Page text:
The World Happiness Report, released earlier this week, uses qualitative measures of subjective well-being to determine where the happiest people in the world live, how old there are, and what other socio-economic factors influence their lives.
The report is created by the United Nations Sustainable Development Solutions Network, and authored by world leading economists (not to mention happiness’ cheerleaders) John Helliwell, Richard Layard and Jeff Sachs.
The research is worth spending some time digesting, as it contain a plethora of data on well-being and some very interesting methodological notes.
If we take a look at list of countries ranked by their happiness and compare these to the Global Peace Index rankings, we start to see some overlaps.
Happiness and peace are intertwined. They are both personal and political; they start in our hearts and go right the way up to the top of the UN agenda for global change.
In the pursuit of happiness, we face the same barriers and achieve the same goals as we do in the quest for peace.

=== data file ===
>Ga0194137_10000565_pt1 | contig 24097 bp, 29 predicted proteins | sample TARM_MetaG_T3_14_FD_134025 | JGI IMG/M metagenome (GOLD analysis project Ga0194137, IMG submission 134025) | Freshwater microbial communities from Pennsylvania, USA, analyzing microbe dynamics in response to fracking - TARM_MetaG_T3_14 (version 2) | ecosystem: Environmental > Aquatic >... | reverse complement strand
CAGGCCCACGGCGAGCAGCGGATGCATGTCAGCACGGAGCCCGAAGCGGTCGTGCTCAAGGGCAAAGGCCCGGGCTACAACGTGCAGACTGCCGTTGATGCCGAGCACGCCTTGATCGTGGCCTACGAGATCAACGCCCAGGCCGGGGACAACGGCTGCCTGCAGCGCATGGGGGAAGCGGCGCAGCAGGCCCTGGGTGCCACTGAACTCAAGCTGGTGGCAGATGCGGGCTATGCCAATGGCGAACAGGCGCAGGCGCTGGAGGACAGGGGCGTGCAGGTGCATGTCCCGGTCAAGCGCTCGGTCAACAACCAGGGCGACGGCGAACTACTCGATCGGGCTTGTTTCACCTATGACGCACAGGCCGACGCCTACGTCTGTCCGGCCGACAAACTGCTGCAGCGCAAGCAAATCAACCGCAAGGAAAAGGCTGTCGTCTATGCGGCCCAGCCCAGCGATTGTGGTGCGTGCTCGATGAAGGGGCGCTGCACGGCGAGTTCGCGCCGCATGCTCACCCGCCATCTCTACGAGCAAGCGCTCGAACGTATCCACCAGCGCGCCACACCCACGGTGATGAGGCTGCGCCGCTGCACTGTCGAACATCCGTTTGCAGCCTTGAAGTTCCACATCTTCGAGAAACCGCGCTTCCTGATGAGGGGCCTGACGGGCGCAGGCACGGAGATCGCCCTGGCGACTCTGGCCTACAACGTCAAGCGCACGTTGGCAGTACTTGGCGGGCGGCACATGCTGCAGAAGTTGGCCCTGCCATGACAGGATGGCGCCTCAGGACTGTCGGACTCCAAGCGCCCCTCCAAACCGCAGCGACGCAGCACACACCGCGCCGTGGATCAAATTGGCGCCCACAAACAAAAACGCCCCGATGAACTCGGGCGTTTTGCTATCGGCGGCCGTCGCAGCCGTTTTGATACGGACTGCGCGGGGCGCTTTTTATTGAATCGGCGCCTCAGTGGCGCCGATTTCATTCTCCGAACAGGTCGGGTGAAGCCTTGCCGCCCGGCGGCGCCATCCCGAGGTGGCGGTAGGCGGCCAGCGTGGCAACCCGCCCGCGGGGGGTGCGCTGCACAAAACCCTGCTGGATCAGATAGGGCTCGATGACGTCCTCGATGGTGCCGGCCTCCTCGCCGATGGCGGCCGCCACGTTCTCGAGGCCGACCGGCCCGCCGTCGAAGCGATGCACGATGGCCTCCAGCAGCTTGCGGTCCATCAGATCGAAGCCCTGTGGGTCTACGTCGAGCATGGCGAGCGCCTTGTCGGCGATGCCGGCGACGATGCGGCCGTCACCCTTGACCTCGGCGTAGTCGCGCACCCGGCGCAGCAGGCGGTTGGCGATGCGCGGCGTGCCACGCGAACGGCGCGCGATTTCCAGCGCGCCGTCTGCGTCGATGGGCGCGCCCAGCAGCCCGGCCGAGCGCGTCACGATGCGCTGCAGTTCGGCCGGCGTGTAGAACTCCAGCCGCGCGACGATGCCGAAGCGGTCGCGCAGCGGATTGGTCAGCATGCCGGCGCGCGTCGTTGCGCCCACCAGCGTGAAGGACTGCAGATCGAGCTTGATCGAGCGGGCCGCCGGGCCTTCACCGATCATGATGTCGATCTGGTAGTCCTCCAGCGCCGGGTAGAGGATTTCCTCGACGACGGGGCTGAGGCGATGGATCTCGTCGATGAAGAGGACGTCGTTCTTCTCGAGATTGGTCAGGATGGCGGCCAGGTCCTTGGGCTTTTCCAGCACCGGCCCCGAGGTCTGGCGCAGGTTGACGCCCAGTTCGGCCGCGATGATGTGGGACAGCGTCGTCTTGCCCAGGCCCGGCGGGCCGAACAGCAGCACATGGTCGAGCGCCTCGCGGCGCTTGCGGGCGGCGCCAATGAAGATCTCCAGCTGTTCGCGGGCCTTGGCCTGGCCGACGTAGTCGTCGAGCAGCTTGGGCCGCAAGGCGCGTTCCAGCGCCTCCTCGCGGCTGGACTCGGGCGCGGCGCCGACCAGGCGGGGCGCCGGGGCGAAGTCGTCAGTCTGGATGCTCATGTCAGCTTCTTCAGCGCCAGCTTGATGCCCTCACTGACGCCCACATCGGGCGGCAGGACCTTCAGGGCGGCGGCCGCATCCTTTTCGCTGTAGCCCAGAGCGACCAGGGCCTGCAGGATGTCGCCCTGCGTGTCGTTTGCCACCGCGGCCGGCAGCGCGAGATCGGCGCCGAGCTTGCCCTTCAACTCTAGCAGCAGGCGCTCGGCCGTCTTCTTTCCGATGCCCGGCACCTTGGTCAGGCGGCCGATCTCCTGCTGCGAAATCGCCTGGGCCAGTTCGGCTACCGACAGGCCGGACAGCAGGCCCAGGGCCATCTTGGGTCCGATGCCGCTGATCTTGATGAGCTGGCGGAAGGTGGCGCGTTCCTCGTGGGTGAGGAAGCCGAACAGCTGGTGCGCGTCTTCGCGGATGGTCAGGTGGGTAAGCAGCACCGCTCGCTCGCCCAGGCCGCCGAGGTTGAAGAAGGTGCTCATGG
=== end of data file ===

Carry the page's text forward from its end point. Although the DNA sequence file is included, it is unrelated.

For example, happy societies and peaceful societies tend to have similar attributes that span across social, political and environmental prosperity. Indeed the indices and datasets used to measure “happiness” (often referred to as well-being or progress) use similar indicators and metrics to what we use to measure peace, in particular, positive peace.
If we deconstruct what a peaceful society might look like, we find many of the building blocks of peace are the same as those needed for a happy society. Moreover, countries that are not peaceful, do not have the infrastructure required to become happy countries, and vice versa.
Find out more about happiness and peace.
Today the world celebrates the International Day of Happiness, a day to recognise the importance of happiness as an objective for all individuals and societies.
The United Nations tackled the ticklish issue of happiness in the second annual edition of the World Happiness Report
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